MassBudget: A first take on the Governor's budget FY 2018
Massachusetts Budget and Policy Center
A First Take on the Governor's Budget
The most significant new initiative in the Governor's budget is a common-sense proposal to address the problem of costs for private sector employee health care being shifted from employers onto state government. Fixing that problem should create a more sustainably balanced budget and reduce the pressure for budget cuts that could harm people and communities across the Commonwealth.
The budget also includes some targeted new investments, such as to reform Bridgewater State Hospital and to increase funding for the Department of Children and Families. It does not, however, propose substantial new investments to make higher education more affordable, or expand access to early education, or fix our transportation systems.
MassBudget will publish a detailed examination of this budget early next week. Based on our first look, these are a few of the more significant elements proposed by the Governor's budget:
Creates a $2000 per employee assessment on employers of 11 or more (full-time equivalent) employees who fail to provide health insurance for their employees. Massachusetts' health reform law had included a similar assessment (at a lower amount) previously. That assessment was repealed and subsequently we have seen an increase in the costs incurred by MassHealth to pay for health care for employees not receiving health care coverage from their employer. The proposed assessment could encourage employers to provide coverage and provide revenue to offset state costs when employers don't provide coverage.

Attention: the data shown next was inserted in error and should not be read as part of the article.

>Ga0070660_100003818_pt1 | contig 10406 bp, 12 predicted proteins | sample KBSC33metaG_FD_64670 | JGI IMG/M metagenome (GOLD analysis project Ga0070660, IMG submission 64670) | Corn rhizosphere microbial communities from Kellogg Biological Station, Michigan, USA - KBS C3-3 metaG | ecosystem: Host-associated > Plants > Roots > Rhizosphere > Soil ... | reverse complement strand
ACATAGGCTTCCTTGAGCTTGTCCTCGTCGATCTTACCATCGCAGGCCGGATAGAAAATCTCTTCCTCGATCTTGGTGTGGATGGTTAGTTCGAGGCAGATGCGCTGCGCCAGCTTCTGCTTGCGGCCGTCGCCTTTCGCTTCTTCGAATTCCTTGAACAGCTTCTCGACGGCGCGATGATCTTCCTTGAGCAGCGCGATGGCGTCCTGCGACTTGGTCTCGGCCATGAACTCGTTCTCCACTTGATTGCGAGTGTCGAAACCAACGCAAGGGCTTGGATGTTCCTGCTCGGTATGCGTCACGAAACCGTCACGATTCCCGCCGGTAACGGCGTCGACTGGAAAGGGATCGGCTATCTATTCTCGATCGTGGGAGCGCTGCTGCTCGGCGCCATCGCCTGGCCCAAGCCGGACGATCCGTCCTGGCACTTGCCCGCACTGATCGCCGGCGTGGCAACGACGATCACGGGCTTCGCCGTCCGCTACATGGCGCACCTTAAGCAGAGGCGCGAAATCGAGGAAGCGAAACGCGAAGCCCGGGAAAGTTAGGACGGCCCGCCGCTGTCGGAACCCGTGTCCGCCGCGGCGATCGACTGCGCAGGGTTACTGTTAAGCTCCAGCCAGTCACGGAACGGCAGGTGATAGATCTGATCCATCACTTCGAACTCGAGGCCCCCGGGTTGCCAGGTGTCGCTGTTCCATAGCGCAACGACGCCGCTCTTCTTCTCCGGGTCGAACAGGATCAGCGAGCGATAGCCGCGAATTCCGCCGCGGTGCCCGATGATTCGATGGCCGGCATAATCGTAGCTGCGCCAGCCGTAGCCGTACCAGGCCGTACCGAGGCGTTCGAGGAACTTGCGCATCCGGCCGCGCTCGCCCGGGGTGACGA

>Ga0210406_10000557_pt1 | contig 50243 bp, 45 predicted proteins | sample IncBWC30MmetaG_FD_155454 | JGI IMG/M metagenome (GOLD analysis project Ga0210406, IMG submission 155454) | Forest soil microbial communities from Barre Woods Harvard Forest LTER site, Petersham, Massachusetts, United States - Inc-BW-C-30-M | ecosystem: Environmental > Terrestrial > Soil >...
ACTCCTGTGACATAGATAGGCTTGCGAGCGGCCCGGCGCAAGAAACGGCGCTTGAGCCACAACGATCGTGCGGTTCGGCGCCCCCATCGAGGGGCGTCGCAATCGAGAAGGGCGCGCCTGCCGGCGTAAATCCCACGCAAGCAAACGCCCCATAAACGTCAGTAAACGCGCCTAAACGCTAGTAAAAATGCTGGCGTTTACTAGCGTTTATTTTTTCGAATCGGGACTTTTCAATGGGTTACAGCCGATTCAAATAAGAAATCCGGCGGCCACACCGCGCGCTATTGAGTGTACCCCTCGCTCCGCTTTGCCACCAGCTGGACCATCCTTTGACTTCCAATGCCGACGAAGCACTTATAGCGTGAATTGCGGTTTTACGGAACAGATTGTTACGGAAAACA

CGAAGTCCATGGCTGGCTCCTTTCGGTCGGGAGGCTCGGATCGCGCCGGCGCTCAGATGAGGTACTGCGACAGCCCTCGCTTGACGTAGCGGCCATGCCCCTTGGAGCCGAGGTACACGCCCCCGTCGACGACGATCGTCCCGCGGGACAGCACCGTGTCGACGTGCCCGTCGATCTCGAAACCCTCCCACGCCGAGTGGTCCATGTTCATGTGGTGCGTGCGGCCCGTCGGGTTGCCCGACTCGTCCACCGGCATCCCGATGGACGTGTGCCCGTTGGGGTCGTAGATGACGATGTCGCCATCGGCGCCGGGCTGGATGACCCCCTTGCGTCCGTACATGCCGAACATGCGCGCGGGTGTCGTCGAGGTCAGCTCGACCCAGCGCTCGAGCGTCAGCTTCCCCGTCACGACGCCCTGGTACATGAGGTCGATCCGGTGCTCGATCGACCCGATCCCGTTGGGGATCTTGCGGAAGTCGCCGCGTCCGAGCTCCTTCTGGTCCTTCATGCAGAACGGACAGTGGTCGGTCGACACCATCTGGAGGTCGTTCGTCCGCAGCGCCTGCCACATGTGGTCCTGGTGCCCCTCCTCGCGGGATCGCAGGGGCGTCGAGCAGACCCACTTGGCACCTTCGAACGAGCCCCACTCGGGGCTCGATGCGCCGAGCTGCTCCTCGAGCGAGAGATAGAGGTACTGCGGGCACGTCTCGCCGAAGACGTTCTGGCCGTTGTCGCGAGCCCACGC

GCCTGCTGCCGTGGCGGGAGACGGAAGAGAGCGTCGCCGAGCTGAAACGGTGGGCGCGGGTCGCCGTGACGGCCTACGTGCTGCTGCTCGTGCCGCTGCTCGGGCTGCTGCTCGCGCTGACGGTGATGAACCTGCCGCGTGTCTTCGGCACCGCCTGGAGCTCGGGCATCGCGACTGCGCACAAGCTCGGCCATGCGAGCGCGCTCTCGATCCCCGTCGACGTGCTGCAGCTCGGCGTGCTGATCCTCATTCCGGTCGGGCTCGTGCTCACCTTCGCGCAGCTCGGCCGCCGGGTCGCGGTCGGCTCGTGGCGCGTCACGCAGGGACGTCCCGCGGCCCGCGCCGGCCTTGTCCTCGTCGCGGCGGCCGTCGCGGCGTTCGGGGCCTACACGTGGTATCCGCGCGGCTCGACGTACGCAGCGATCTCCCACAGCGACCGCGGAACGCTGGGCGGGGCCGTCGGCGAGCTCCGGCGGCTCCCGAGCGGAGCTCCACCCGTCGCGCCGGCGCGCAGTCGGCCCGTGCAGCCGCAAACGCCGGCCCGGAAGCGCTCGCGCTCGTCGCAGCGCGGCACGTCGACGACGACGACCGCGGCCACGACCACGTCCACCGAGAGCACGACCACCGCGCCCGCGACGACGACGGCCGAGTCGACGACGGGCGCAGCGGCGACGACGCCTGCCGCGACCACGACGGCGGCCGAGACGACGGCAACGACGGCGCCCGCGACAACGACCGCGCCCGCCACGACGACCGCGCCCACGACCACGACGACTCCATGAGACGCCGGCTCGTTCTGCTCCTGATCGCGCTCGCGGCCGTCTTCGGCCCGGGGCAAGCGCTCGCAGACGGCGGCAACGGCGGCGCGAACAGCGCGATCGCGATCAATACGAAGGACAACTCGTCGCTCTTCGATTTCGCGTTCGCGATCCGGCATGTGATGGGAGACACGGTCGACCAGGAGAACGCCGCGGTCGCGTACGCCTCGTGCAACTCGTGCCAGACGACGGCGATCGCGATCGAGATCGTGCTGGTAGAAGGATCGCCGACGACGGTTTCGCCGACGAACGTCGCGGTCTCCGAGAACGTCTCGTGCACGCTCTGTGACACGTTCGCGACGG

Leaves early education funding essentially flat - increasing by 0.1 percent to $568.0 million, a funding level unlikely to decrease a waitlist of over 23,000 kids across Massachusetts.
Increases Unrestricted General Local Aid to cities and towns by $39.9 million, a 3.9 percent increase over FY 2017 levels, but still 40.5 percent below its FY 2001 level, adjusting for inflation.
Makes short-term online rentals - like those available through websites such as Airbnb and VRBO - that are rented 150 days or more during the previous calendar year, subject to the same room occupancy tax applied to regular hotel and motel rooms. The proposal is similar to but narrower than one put forward last year by the Senate (see MassBudget's factsheet on this earlier proposal). The Administration estimates this proposal would generate some $12 million in FY 2018.
Increases Chapter 70 Education Aid for local schools by $91.4 million (2.0 percent), roughly in line with the projected rate of inflation. This is less of an increase than has been provided in the state budget in the past couple of years.
Reduces state aid for MBTA operations by $60.0 million below FY 2017 levels, while making this sum available to the transit agency's capital budget. In other words, this is a transfer from funds available to pay for regular spending such as for electricity, salaries, and supplies; but provides additional funds avail for one-time expenditures, such as for contracting repairs or purchasing new buses or signal systems.
Significantly increases funding by $16.7 million (222.6 percent) for the Turning 22 program under the Department of Developmental Services. This program pays for a share of services provided to eligible young adults with disabilities during their transition year from services that they are no longer eligible for upon turning 22.
The Massachusetts Budget and Policy Center (MassBudget) produces policy research, analysis, and data-driven recommendations focused on improving the lives of low- and middle-income children and adults, strengthening our state's economy, and enhancing the quality of life in Massachusetts.
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